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Today’s top news highlights: COVID-19 could worsen gambling problems, food allergies less common than thought


Here are the stories our MDedge editors across specialties think you need to know about today:

Could COVID-19 worsen gambling problems?

Take isolation, add excess available time and anxiety about illness or finances and you get the potential to increase problem gambling behaviors during the COVID-19 pandemic. A call to action, recently published in the Journal of Addiction Medicine, says it’s essential to gather data and supply guidance on this issue. “People are likely to be experiencing stress at levels they haven’t experienced previously,” said coauthor Marc N. Potenza, MD, PhD, of Yale University, New Haven, Conn. While multiple factors can contribute to addictive behaviors, “with respect to the pandemic, one concern is that so-called negative reinforcement motivations – engaging in an addictive behavior to escape from depressed or negative mood states – may be a driving motivation for a significant number of people during this time,” he said. Read more.

Food allergies in children are less frequent than expected

Food allergies appear to be less common than previously reported among 6- to 10-year-olds in Europe, according to a recent study. Prevalance ranged from a low of 1.4% to a high of 3.8%, both of which are “considerably lower” than the 16% rate based on parental reports of symptoms such as rash, itching, or diarrhea, Linus Grabenhenrich, MD, MPH, and colleagues reported in Allergy. The most commonly reported allergies were to peanuts and hazelnuts, with a prevalence of just over 5% for both. Previous research on pediatric food allergy prevalence has largely consisted of single-center studies with heterogeneous designs, the researchers noted. Read more.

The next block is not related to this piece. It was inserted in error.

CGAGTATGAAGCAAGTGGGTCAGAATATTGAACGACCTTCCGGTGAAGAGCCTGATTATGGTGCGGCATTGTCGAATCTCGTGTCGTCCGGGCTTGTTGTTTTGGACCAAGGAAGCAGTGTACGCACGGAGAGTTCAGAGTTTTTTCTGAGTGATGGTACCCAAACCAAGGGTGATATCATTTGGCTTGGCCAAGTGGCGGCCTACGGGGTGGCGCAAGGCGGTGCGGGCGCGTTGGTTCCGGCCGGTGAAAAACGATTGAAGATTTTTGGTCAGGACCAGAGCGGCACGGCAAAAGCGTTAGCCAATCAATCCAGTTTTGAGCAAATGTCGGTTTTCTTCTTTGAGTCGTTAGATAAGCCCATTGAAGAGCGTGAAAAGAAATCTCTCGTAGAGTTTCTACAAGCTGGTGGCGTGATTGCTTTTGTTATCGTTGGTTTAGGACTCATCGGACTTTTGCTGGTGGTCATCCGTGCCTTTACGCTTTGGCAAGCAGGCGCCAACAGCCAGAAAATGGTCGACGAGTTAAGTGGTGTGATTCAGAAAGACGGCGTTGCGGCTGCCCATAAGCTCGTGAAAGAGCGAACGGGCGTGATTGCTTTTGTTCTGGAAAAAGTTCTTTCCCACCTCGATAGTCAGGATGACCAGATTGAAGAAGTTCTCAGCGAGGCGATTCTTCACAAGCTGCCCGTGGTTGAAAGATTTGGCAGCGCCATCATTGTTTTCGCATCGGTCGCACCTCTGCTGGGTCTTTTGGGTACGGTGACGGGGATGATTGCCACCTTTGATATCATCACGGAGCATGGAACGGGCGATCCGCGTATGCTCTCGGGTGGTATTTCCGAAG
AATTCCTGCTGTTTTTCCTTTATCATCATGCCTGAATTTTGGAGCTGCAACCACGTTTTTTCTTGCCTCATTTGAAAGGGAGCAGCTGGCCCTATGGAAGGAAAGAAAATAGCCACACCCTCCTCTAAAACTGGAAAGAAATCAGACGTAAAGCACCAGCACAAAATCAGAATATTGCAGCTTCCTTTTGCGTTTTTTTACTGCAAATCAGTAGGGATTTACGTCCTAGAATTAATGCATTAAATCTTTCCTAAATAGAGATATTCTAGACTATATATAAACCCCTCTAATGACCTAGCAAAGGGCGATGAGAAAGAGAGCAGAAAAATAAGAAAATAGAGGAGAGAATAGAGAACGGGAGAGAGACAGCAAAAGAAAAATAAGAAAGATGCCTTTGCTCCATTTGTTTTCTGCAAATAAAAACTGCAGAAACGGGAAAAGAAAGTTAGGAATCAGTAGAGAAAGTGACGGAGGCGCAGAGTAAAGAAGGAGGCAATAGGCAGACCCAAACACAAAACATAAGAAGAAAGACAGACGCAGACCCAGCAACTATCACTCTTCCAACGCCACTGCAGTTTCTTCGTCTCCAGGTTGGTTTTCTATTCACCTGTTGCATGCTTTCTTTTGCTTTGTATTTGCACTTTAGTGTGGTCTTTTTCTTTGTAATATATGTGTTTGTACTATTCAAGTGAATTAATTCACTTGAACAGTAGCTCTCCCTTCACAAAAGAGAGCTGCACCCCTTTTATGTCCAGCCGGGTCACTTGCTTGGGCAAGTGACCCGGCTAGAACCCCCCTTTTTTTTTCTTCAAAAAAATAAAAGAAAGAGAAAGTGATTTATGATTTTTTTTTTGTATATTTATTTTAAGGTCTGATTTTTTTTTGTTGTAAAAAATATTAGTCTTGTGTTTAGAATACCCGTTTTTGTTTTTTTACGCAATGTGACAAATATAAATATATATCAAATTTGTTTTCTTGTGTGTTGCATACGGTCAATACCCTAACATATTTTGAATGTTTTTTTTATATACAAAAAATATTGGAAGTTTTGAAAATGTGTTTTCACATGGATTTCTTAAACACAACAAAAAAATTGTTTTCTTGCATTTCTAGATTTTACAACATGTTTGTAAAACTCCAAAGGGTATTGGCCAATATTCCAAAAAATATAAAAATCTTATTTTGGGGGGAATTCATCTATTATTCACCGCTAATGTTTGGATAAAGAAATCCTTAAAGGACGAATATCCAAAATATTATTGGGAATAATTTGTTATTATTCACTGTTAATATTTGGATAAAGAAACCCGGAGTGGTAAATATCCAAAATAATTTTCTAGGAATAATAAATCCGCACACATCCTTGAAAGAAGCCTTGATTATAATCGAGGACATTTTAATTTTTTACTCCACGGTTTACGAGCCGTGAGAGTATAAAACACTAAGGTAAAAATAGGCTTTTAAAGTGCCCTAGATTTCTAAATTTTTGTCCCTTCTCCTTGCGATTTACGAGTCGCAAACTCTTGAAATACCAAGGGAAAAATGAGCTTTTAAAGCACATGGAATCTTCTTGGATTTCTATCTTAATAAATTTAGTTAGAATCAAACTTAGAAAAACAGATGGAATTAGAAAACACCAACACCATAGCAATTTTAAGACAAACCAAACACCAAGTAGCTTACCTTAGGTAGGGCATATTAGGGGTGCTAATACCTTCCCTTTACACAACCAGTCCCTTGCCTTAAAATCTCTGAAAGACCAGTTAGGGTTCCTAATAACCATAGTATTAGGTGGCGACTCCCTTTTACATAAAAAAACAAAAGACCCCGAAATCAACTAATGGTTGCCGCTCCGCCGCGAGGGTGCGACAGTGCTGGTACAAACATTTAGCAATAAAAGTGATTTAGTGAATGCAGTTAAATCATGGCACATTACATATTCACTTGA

The grocery store hug

William G. Wilkoff, MD, grew up in a family that didn’t embrace hugging, but as a small-town pediatrician he warmed up to the concept so much that he would frequently hug a passing acquaintance at the grocery store. That’s something he misses in the current environment and that he doesn’t expect will return. “[N]early every week I encounter one or two people with whom I have a long and sometimes emotionally charged relationship,” Dr. Wilkoff wrote in a column on MDedge. “Nurses with whom I sweated over difficult delivery room resuscitations. Parents for whom their anxiety was getting in the way of their ability to parent. Parents and caregivers of complex multiply disabled children who are now adults. Peers who have lost a spouse or a child. I’m sure you have your own list of people who send off that we-need-to-hug spark.” Read more.

Identifying structural lesions of axial spondyloarthritis

What constitutes a structural lesion of the sacroiliac joints on MRI that’s indicative of axial spondyloarthritis (axSpA) has long been a matter of conjecture, but the Assessment of SpondyloArthritis International Society (ASAS) MRI Working Group has developed new definitions that show a high degree of specificity in identifying such lesions in the disease. “Previous studies have described structural lesions in different ways, precluding meaningful comparisons between studies,” Walter P. Maksymowych, MD, said at the annual European Congress of Rheumatology, held online this year due to COVID-19. “The ASAS MRI group has generated updated consensus lesion definitions that describe each of the MRI lesions in the sacroiliac joint. These definitions have been validated by seven expert readers from the ASAS MRI group on MRI images from the ASAS classification cohort.” Read more.

Making the world’s skin crawl

Clinicians should be aware of the skin manifestations of COVID-19, especially when triaging patients. In a commentary published on MDedge, Kathleen M. Coerdt and Amor Khachemoune, MD, describe the dermatologic implications of COVID-19, including the clinical manifestations of the disease, risk reduction techniques for patients and providers, personal protective equipment-associated adverse reactions, and the financial impact on dermatologists. Read more.

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